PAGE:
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The 400-Word Review: Three Billboards Outside Ebbing, Missouri

By Sean Collier

December 5, 2017

True talent.

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Dark comedy — when it is true dark comedy, which is increasingly rare — is strengthened by its ability to wring genuine humor and genuine tragedy out of the same situation. Imitators simply insert jokes into a troubling story; gifted practitioners of the misunderstood form can weave tales which are simultaneously tragic and humorous.

Martin McDonagh, the acclaimed playwright turned film director and screenwriter, has an almost Shakespearean knack for creating stories that unwind with simultaneous inevitability and surprise — tales which seem perfectly crafted and move like clockwork, yet are never anything less than shocking and stunning.

Three Billboards Outside Ebbing Missouri, McDonagh’s third film, does just that. And its moments of uproarious, gut-busting laughter are rivaled in power and impact by its moments of shock, despair and hopelessness. This is a pitch-perfect dark comedy — and a cinematic knockout punch.

Mildred Hayes (Frances McDormand) is a bit fed up with her local police force; it’s been seven months since her daughter was killed, and the bumbling cops don’t seem to be working on finding the culprit. When she erects a series of complaints on billboards near her home, Sheriff Bill Willoughby (Woody Harrelson) is perturbed if slightly amused; his rage-filled sidekick, Officer Jason Dixon (Sam Rockwell), is infuriated. Half the town is incensed at the brashness of Mildred’s statement; the other half is happy about it.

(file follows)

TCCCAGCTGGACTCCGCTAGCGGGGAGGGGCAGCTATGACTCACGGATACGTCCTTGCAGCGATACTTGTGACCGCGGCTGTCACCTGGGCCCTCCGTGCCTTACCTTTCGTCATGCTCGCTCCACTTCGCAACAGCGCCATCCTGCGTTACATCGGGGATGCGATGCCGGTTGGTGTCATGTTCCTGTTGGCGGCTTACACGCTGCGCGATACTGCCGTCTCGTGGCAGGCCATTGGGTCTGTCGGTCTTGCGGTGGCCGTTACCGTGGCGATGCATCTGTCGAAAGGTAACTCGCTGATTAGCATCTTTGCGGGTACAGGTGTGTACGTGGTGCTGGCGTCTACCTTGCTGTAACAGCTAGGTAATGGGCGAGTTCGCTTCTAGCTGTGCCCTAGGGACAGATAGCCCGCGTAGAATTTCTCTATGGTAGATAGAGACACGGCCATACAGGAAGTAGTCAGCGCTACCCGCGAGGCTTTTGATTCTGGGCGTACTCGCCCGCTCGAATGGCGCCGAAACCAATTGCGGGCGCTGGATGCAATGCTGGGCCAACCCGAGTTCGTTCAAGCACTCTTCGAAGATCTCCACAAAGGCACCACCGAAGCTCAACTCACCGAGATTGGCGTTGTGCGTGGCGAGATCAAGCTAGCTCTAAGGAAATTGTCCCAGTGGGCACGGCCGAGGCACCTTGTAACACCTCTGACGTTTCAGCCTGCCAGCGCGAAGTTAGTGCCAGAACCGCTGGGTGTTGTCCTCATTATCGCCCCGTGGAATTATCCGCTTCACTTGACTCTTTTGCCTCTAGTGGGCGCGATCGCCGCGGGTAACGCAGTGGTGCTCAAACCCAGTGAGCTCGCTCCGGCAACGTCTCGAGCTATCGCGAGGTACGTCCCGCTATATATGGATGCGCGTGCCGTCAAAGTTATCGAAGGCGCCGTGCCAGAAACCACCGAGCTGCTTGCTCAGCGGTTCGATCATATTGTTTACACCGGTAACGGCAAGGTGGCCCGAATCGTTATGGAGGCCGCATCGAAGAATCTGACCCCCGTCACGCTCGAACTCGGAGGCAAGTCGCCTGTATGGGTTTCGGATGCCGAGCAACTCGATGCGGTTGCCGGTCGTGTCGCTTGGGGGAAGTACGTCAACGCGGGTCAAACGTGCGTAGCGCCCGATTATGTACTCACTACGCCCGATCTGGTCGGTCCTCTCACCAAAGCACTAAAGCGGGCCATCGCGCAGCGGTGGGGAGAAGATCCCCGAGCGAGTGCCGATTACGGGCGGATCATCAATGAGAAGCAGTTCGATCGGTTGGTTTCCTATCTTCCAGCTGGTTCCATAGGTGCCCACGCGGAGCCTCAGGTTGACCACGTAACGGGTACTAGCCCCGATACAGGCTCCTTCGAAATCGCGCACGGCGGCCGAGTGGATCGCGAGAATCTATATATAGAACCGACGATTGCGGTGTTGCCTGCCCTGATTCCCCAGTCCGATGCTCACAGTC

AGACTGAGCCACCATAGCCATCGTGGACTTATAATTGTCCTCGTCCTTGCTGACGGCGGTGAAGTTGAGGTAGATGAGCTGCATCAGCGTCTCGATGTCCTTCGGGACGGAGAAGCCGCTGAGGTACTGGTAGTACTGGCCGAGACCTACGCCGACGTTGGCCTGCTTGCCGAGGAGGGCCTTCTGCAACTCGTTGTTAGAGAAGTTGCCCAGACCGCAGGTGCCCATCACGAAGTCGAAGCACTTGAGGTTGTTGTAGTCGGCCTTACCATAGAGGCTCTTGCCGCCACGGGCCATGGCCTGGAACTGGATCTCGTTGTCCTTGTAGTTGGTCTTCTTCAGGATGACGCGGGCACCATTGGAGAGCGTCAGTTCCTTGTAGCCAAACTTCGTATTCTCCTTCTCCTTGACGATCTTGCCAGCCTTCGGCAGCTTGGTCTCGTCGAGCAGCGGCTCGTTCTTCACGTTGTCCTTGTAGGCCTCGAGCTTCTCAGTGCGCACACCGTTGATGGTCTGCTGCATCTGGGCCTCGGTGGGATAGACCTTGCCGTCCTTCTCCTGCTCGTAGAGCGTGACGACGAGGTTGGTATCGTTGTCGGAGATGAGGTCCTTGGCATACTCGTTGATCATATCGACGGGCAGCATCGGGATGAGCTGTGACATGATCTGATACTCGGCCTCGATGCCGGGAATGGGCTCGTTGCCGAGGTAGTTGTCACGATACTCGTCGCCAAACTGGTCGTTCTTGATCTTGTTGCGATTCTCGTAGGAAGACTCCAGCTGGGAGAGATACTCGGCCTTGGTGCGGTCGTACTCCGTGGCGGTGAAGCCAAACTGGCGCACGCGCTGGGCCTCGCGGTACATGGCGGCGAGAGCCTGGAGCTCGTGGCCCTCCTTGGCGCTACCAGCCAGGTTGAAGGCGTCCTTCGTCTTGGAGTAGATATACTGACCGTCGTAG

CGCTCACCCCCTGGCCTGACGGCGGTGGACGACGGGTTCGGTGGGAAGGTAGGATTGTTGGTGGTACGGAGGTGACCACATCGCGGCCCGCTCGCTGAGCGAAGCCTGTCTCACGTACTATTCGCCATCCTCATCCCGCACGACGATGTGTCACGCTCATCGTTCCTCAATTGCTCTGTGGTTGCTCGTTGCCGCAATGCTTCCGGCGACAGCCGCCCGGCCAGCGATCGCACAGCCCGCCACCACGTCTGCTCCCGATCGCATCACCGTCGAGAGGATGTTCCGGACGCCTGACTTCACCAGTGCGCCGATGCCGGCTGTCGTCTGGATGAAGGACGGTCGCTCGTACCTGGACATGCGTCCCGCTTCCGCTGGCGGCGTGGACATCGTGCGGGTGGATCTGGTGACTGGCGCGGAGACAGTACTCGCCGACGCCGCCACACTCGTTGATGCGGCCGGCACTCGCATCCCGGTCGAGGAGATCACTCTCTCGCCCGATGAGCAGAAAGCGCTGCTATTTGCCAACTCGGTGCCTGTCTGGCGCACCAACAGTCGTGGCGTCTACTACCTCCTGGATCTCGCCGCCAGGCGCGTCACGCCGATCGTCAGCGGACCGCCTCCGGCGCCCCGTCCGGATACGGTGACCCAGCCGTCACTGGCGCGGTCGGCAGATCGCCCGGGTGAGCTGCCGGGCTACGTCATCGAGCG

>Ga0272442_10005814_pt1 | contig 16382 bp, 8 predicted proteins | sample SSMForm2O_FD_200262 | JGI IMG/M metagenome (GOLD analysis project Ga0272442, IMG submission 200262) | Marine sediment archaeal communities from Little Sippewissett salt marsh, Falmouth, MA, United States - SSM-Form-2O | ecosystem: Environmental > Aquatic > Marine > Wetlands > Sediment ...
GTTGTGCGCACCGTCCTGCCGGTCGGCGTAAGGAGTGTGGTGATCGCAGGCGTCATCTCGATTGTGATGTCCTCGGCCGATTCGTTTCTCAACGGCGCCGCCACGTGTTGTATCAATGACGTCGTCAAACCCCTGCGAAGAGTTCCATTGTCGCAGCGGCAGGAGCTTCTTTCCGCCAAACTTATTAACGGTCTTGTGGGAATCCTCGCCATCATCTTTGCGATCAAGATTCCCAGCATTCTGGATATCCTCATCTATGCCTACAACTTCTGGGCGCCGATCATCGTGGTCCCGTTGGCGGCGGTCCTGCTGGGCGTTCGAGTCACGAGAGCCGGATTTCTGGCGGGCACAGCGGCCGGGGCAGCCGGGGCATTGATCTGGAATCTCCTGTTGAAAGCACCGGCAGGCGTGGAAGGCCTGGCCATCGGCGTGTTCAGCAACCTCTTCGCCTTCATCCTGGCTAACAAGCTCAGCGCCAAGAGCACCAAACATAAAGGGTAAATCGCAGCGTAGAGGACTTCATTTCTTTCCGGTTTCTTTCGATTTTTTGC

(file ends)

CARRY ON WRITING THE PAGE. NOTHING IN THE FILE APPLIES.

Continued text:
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The twists that come from there are too good to reveal here, but the gradual crossfade from wry rampage to despairing resolution is a sight to behold.

As are the performances, particularly that of McDormand. (Harrelson and Rockwell are quite good as well, as are Peter Dinklage and Caleb Landry Jones.) You’d think that after a career as storied as McDormand’s, she would no longer possess the ability to surprise; Three Billboards is the counterargument to that assumption. This is her finest performance. I’m stuck on a pair of Mildred’s monologues — one a feat of comedic timing, one a marvel of restrained emotion. It’s a sublime turn.

Until Three Billboards, McDonagh’s best work was to be found on the stage. In Bruges and Seven Psychopaths were fine films, but not up to the caliber of The Pillowman or A Skull in Connemara. With this film, that changes; McDonagh has mastered film as he mastered the theater and created one of his best works. And, certainly, one of the year’s best films.

My Rating: 10/10

Sean Collier is the Associate Editor of Pittsburgh Magazine and a member of the Broadcast Film Critics Association. Read more from Sean at pittsburghmagazine.com/afterdark


     


 
 

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